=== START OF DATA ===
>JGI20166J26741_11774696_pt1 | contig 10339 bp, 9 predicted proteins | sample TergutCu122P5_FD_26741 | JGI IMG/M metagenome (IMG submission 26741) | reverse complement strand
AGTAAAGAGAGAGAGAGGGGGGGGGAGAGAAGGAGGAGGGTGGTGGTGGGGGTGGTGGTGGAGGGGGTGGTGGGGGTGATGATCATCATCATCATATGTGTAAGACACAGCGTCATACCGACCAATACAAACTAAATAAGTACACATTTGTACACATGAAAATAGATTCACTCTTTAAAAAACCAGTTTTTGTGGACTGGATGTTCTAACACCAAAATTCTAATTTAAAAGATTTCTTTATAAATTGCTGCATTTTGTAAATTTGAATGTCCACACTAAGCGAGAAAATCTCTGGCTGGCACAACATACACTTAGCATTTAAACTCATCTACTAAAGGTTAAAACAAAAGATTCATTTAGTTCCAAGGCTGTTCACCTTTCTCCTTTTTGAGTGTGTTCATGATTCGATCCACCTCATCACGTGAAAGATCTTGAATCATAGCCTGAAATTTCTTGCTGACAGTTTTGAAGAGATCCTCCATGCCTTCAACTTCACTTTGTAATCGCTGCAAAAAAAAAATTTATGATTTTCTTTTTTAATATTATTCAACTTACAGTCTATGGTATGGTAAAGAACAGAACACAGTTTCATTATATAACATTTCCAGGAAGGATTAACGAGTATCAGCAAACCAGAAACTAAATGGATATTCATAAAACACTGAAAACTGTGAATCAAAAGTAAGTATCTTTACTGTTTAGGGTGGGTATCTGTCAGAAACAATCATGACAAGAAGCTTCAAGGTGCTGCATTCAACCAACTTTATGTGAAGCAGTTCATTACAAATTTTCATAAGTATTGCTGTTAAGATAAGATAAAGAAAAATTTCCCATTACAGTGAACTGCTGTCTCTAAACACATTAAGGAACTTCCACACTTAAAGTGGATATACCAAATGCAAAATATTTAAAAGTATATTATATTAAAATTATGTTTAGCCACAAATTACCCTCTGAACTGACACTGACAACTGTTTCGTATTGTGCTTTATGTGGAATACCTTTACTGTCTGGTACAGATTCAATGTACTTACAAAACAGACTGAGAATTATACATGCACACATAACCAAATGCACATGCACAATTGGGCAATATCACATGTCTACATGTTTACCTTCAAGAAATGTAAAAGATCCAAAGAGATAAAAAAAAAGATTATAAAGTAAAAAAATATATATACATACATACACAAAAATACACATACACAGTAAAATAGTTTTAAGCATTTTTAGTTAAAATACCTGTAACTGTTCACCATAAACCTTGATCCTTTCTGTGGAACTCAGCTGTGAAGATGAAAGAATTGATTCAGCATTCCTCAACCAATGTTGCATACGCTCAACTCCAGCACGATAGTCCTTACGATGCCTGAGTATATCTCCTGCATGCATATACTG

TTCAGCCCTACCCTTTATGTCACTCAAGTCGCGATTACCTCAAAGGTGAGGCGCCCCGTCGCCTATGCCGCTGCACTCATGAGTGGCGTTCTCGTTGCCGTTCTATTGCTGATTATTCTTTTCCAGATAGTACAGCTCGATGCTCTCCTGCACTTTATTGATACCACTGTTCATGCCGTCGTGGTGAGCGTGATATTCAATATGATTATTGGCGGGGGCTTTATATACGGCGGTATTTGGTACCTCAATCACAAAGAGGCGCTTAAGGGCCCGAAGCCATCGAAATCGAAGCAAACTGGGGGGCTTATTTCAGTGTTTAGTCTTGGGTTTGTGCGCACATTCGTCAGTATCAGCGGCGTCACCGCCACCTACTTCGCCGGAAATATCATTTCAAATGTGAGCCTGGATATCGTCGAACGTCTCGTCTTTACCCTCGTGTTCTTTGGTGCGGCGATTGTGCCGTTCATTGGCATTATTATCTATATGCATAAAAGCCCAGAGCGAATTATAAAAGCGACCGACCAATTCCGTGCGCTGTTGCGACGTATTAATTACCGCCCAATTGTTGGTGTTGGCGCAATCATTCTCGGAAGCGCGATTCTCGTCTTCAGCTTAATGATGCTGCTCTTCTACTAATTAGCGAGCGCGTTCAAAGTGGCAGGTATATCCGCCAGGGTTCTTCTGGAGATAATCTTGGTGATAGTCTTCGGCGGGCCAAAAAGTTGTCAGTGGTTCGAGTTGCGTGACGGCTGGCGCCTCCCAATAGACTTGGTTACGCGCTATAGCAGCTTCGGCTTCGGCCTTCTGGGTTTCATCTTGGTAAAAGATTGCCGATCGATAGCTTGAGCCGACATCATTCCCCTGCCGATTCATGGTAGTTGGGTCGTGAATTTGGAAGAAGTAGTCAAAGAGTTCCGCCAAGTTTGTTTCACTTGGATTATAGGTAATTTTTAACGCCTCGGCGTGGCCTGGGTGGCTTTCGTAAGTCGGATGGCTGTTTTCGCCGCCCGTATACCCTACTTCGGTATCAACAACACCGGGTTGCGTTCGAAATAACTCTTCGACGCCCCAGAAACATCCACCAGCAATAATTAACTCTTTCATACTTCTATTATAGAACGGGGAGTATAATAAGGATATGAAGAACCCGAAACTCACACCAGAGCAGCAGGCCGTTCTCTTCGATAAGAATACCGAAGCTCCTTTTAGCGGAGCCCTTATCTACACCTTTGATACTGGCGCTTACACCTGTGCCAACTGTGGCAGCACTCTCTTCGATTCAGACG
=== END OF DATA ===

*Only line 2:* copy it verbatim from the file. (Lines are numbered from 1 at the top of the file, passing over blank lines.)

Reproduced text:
AGTAAAGAGAGAGAGAGGGGGGGGGAGAGAAGGAGGAGGGTGGTGGTGGGGGTGGTGGTGGAGGGGGTGGTGGGGGTGATGATCATCATCATCATATGTGTAAGACACAGCGTCATACCGACCAATACAAACTAAATAAGTACACATTTGTACACATGAAAATAGATTCACTCTTTAAAAAACCAGTTTTTGTGGACTGGATGTTCTAACACCAAAATTCTAATTTAAAAGATTTCTTTATAAATTGCTGCATTTTGTAAATTTGAATGTCCACACTAAGCGAGAAAATCTCTGGCTGGCACAACATACACTTAGCATTTAAACTCATCTACTAAAGGTTAAAACAAAAGATTCATTTAGTTCCAAGGCTGTTCACCTTTCTCCTTTTTGAGTGTGTTCATGATTCGATCCACCTCATCACGTGAAAGATCTTGAATCATAGCCTGAAATTTCTTGCTGACAGTTTTGAAGAGATCCTCCATGCCTTCAACTTCACTTTGTAATCGCTGCAAAAAAAAAATTTATGATTTTCTTTTTTAATATTATTCAACTTACAGTCTATGGTATGGTAAAGAACAGAACACAGTTTCATTATATAACATTTCCAGGAAGGATTAACGAGTATCAGCAAACCAGAAACTAAATGGATATTCATAAAACACTGAAAACTGTGAATCAAAAGTAAGTATCTTTACTGTTTAGGGTGGGTATCTGTCAGAAACAATCATGACAAGAAGCTTCAAGGTGCTGCATTCAACCAACTTTATGTGAAGCAGTTCATTACAAATTTTCATAAGTATTGCTGTTAAGATAAGATAAAGAAAAATTTCCCATTACAGTGAACTGCTGTCTCTAAACACATTAAGGAACTTCCACACTTAAAGTGGATATACCAAATGCAAAATATTTAAAAGTATATTATATTAAAATTATGTTTAGCCACAAATTACCCTCTGAACTGACACTGACAACTGTTTCGTATTGTGCTTTATGTGGAATACCTTTACTGTCTGGTACAGATTCAATGTACTTACAAAACAGACTGAGAATTATACATGCACACATAACCAAATGCACATGCACAATTGGGCAATATCACATGTCTACATGTTTACCTTCAAGAAATGTAAAAGATCCAAAGAGATAAAAAAAAAGATTATAAAGTAAAAAAATATATATACATACATACACAAAAATACACATACACAGTAAAATAGTTTTAAGCATTTTTAGTTAAAATACCTGTAACTGTTCACCATAAACCTTGATCCTTTCTGTGGAACTCAGCTGTGAAGATGAAAGAATTGATTCAGCATTCCTCAACCAATGTTGCATACGCTCAACTCCAGCACGATAGTCCTTACGATGCCTGAGTATATCTCCTGCATGCATATACTG